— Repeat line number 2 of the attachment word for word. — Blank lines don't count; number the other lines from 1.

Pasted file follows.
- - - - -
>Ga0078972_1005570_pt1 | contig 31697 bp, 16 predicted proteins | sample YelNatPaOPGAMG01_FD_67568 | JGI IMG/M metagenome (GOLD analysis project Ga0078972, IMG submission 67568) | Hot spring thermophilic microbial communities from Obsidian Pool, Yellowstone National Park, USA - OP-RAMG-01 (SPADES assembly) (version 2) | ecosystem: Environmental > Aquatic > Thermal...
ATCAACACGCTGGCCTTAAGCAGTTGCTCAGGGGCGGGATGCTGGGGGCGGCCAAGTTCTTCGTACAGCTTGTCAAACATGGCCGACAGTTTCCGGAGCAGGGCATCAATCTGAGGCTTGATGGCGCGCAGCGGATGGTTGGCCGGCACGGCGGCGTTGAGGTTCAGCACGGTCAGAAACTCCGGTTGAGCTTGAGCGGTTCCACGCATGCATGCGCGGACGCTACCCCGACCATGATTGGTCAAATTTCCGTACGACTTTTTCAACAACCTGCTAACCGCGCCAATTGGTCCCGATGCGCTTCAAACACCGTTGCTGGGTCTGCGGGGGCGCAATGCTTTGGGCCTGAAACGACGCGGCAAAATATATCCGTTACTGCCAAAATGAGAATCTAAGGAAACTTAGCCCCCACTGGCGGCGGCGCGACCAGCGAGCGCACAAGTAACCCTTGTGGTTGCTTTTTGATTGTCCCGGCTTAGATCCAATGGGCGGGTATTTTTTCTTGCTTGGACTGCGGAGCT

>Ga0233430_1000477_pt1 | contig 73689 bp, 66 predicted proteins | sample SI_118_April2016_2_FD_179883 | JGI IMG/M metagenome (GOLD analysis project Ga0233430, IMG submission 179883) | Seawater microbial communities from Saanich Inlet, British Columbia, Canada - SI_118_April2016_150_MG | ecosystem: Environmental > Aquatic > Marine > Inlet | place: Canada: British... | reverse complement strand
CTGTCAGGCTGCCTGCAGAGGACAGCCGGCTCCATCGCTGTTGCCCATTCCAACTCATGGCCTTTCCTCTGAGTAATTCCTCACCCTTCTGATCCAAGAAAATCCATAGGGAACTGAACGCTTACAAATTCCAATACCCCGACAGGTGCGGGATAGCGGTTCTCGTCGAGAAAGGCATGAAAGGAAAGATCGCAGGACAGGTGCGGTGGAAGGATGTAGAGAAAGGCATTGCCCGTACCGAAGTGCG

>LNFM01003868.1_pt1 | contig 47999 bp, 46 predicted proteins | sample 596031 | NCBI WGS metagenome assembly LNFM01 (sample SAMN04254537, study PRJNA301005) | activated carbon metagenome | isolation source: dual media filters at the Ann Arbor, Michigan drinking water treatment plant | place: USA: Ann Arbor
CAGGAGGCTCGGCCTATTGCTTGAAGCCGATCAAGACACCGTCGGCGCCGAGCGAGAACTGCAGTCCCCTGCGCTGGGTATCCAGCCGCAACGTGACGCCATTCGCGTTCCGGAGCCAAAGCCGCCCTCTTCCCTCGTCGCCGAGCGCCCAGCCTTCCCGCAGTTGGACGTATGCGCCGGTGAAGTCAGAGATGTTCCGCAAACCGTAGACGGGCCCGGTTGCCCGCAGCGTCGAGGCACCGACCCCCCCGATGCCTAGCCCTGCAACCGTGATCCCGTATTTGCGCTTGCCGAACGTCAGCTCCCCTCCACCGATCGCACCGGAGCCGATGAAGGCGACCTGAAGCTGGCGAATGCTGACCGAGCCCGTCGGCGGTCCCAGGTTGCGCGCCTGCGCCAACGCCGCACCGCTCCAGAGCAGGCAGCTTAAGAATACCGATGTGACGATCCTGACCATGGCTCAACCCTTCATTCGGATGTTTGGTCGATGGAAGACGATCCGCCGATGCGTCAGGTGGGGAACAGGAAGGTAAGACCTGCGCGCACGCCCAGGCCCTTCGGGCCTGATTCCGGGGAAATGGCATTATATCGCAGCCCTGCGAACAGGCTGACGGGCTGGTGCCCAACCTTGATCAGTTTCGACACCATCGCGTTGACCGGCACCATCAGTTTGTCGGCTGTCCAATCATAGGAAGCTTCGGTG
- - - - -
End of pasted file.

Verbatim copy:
ATCAACACGCTGGCCTTAAGCAGTTGCTCAGGGGCGGGATGCTGGGGGCGGCCAAGTTCTTCGTACAGCTTGTCAAACATGGCCGACAGTTTCCGGAGCAGGGCATCAATCTGAGGCTTGATGGCGCGCAGCGGATGGTTGGCCGGCACGGCGGCGTTGAGGTTCAGCACGGTCAGAAACTCCGGTTGAGCTTGAGCGGTTCCACGCATGCATGCGCGGACGCTACCCCGACCATGATTGGTCAAATTTCCGTACGACTTTTTCAACAACCTGCTAACCGCGCCAATTGGTCCCGATGCGCTTCAAACACCGTTGCTGGGTCTGCGGGGGCGCAATGCTTTGGGCCTGAAACGACGCGGCAAAATATATCCGTTACTGCCAAAATGAGAATCTAAGGAAACTTAGCCCCCACTGGCGGCGGCGCGACCAGCGAGCGCACAAGTAACCCTTGTGGTTGCTTTTTGATTGTCCCGGCTTAGATCCAATGGGCGGGTATTTTTTCTTGCTTGGACTGCGGAGCT